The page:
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Discussion Starter · #1 ·
Well, following up on one of my previous posts, we had a little one who had a massive lump that turned into two lumps (in one?). We rushed him to the vet and the vet lanced the two lumps, freeing a rather large amount of pus that had no foul odor. The vet had us isolate the mother, the little one, and his brother until we had test results back. I have been attempting to help Dean, the infected one, by keeping gauze wrapped around his neck after a hot compress and a betadine soak to the open wound. Its been just over a week, and we have yet to get the test results. I'm almost positive it's CL, even though the swelling and inflammation have gone down significantly. We were fortunate that the abscess didn't burst on it's own, but now I'm noticing another little one with a smaller lump in the same place. The vet said that if it is CL, we'll do blood tests on the others to see if they're positive too. What has to be done if they are? I've heard the term "culling" being passed around, but I'm not 100% sure what that entails.
Also, how did this one get CL if not from pus from someone else? Is it genetic? I have no idea what I'm doing and my boss (the owner) is clueless as of what's going on. Help.
 

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Culling usually means death. You can take them to an auction that is for meat if you don't want to put them in your freezer.
 

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7 does - 2 bucks - 1 wether
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Culling usually means to harvest, but some use it as a term that they won't use the goat as breeding stock. CL is not genetic, it is a disease and is transferred through direct contact with the pus.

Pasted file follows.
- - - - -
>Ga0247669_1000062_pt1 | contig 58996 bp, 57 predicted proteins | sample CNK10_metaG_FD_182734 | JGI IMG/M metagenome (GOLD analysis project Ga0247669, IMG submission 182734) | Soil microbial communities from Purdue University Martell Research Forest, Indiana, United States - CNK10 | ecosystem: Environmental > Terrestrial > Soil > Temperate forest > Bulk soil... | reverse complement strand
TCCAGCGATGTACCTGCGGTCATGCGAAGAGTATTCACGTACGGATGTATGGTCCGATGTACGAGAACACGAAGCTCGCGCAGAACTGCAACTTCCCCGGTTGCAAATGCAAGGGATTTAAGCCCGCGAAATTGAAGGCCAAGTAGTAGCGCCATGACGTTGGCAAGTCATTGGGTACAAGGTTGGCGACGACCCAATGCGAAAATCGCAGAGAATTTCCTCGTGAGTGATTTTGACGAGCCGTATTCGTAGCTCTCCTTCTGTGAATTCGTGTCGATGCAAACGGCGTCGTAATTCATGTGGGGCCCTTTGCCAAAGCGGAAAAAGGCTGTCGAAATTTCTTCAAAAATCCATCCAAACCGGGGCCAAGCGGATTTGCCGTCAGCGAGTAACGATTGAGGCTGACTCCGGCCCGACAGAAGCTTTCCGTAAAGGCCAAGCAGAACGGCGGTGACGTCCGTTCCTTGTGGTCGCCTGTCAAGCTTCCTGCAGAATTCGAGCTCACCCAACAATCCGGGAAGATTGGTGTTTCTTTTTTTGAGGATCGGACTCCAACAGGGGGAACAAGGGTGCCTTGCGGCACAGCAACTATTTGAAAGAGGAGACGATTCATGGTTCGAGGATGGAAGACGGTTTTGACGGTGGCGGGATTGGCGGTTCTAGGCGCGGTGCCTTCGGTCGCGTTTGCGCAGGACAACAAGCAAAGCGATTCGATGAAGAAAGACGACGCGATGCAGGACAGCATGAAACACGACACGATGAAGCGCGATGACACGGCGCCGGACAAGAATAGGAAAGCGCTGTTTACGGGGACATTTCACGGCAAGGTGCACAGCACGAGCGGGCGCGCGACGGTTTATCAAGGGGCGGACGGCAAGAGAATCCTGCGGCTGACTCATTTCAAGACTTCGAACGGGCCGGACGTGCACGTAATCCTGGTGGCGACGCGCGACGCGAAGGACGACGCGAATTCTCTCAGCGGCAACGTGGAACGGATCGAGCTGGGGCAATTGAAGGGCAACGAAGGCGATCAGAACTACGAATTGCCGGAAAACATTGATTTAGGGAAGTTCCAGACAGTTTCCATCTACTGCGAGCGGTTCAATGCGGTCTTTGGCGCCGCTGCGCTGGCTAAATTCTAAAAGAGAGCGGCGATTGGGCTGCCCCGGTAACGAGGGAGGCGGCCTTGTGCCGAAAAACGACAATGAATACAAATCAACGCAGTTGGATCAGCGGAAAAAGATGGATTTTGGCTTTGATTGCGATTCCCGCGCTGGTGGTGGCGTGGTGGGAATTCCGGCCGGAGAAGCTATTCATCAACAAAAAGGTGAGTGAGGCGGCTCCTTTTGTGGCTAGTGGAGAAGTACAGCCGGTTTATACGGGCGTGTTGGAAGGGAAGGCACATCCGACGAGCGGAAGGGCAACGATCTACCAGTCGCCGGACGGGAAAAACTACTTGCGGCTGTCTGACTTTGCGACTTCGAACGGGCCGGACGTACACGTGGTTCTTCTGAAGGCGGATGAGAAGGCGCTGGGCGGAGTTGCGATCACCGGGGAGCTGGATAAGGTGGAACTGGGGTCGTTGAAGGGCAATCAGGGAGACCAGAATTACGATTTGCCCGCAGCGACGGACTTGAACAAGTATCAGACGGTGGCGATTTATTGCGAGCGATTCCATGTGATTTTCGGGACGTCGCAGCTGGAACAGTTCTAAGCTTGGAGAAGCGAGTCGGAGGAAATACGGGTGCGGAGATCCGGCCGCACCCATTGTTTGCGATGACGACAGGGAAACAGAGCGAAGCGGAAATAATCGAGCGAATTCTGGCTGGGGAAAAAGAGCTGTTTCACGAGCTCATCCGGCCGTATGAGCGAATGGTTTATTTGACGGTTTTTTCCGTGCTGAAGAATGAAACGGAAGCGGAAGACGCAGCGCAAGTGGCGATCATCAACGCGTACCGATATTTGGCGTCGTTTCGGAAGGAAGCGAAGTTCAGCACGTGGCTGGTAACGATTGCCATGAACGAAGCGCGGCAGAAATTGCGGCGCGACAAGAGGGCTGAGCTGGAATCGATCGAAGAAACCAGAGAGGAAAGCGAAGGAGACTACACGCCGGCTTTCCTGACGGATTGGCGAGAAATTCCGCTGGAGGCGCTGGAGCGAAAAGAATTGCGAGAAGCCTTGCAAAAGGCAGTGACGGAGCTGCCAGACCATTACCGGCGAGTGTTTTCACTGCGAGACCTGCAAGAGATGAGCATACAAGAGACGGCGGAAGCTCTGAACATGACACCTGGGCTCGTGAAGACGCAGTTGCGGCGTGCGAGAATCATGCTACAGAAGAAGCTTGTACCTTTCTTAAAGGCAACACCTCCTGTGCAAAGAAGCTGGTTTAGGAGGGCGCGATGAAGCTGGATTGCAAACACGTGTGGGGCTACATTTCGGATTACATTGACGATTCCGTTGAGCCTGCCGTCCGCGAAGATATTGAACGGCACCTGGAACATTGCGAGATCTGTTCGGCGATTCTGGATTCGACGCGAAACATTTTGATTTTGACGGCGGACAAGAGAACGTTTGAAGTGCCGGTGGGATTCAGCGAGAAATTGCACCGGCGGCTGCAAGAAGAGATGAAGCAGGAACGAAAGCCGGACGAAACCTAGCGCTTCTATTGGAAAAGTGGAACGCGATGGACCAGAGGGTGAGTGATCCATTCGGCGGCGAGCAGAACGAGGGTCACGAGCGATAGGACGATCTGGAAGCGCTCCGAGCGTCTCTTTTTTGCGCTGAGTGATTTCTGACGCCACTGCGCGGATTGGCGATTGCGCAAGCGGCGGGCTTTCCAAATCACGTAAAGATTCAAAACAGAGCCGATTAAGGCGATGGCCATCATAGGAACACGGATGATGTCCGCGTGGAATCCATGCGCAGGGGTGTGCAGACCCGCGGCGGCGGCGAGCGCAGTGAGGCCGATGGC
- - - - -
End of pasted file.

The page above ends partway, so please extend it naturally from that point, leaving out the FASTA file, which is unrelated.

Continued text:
I would wait to get results back. There are a lot of good threads on CL management ... and a lot of options for you. :hug:
 

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Discussion Starter · #4 ·
Well, the vet finally called. The abscess was not CL, it was just an abscess (which is really weird). This is good, but now I need to catch the other little one who is developing a lump in the same place and take him to the vet.
ProTip: when taking little ones to the vet, we found that a 40 gallon trash can is marvelous since they can't jump out.
 

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Discussion Starter · #6 ·
I'm not sure where he sent it to. But I have attached a photo of Dean before he went to the vet and had it lanced. The hair over it was beginning to fall off and the skin was flaking, so it was getting ready to pop on its own (which would have been awful). He's a month old, and was born with a smallish lump that grew over the past month. I also included a photo of the other goat with a lump in the same place, but he's roughly the same age and I don't think his was there since birth. He's going to the vet soon too, but his isn't quite as large as Dean's. Both goats are very energetic and putting on weight normally. Dean was actually 20lbs when we took him in.
 

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